The War on Terror - Q&A with Georgetown Law Professor David Cole

David Cole, the Hon. George J. Mitchell Professor in Law and Public Policy at Georgetown University Law, has been published widely in law journals and the popular press, authoring or co-authoring several award-winning books on the topics of constitutional law, national security, and criminal justice. He has worked as a staff attorney for the Center for Constitutional Rights from 1985-90, and has continued to litigate as a professor. He has litigated many significant constitutional cases in the Supreme Court, including Texas v. Johnson, and has been involved in many of the nation’s most important cases involving civil liberties and national security. David has received two honorary degrees and numerous awards for his human rights work, including the inaugural 2013 Norman Dorsen Presidential Prize from the ACLU for lifetime commitment to civil liberties.

Before presenting his talk, “Can President Obama End the War on Terror?”, Courtney Wong ’15 sat down with David Cole for a brief interview.

CW: Where is the future of the war on terror headed?

DC: It is very difficult to predict the future so I hesitate to make a prediction, but I think it is significant that President Obama has gone on record about ending the war with Al Qaeda. I think that he would like his legacy to be the president who came into power with three wars (the war in Iraq, Afghanistan and Al Qaeda), and he would like to be able to say that he came out of office as the president who left the US in a peacetime footing. He has taken troops out of Iraq and Afghanistan this year, and he would like to end the war with Al Qaeda. Whether he will actually follow through on that, I hesitate to predict.

CW: Do you think that he needs substantial public support to do this?

DC: I think that he needs enough public support so that he isn’t hurt politically, but I don’t think it is a situation where we have to convince him that it is a wise thing to end the war. He has already made it clear that perpetual war and democracy is not a good mix. But I think that he will get attacked if he declares the war over and people think that we are no longer defending ourselves. There will always be people out there who will threaten the US, but it doesn’t mean that we have to be in perpetual warfare. There are other ways to respond and keep ourselves secure that don’t involve armed conflict.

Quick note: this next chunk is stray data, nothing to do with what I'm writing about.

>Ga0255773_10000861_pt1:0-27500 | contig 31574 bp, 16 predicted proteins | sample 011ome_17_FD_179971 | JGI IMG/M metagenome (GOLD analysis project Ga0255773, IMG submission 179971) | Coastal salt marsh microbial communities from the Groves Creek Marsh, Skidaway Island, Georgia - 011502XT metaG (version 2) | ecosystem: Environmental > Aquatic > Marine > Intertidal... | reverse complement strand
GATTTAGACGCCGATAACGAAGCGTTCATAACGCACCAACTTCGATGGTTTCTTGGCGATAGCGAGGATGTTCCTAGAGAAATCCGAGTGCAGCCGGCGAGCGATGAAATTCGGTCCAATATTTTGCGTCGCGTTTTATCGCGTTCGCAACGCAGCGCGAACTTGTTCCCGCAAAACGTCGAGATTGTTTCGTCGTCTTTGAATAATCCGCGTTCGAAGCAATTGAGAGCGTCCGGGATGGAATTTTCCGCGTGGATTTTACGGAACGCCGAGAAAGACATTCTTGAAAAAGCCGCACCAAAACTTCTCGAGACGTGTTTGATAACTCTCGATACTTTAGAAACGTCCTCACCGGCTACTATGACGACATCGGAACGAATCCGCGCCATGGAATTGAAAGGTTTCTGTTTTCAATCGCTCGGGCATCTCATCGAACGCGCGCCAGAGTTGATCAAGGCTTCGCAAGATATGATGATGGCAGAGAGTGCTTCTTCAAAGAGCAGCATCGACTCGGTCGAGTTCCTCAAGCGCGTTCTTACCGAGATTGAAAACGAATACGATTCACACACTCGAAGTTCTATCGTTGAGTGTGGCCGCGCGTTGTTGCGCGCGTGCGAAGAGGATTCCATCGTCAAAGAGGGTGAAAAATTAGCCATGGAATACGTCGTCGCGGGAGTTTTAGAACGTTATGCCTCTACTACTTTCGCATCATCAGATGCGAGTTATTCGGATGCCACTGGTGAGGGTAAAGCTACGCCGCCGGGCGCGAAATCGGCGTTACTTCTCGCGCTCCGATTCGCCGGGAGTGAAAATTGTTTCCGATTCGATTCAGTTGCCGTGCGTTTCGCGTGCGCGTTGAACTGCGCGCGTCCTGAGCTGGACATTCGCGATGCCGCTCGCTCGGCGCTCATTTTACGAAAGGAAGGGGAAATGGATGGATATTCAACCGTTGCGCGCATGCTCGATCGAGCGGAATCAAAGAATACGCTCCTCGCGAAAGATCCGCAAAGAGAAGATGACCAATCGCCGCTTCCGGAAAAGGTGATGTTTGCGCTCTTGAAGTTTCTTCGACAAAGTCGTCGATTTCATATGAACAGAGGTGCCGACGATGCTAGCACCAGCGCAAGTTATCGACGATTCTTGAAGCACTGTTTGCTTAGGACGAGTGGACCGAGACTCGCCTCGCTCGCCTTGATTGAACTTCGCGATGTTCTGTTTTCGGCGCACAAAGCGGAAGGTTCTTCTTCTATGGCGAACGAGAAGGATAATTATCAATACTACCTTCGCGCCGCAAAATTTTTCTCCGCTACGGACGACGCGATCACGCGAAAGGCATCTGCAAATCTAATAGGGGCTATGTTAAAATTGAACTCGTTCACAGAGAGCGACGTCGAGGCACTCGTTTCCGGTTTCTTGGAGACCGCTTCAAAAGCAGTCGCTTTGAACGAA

CW: As result of security leaks such as those from Snowden, will the government become more transparent in the future?

DC: The government has already been forced to become more transparent. Snowden leaked some information, so the government responded by disclosing other secretive information about the program because they want to give a fuller picture to get people to understand what they are doing isn’t as pernicious as it appears. This has been a wake up call. In a way, we have been sleepwalking about giving up our privacy, and Snowden has woken us up about the importance about transparency. Whether you think the NSA is doing right or wrong, we should still have a broader discussion about it. There is a greater understanding about the push for transparency.

CW: This is more of a fun question – you wrote an article in the Washington Post about your decision to ban laptops in the classroom. How have your students reacted to this rule?

DC: Well, they’ve revolted, refused to come to class [laughs]…it actually has been smooth sailing. At the time of the op-ed, I was the only professor at the law school to ban laptops in the classroom. And today, half of the professors have instituted that rule. Many of my students have said it has helped their learning in the classroom. Some object because they want to take neater notes, but I accommodate that by designating a “laptop note-taker” for each class whose notes will be available to all of the other students. I also record my lectures so if you miss anything, you can go back to the recording.

The classroom is more alive and the discussions are more engaging without the laptops. That is certainly my experience at the front of the room, but it is also the experience of students at the back of the room. So it’s worked out.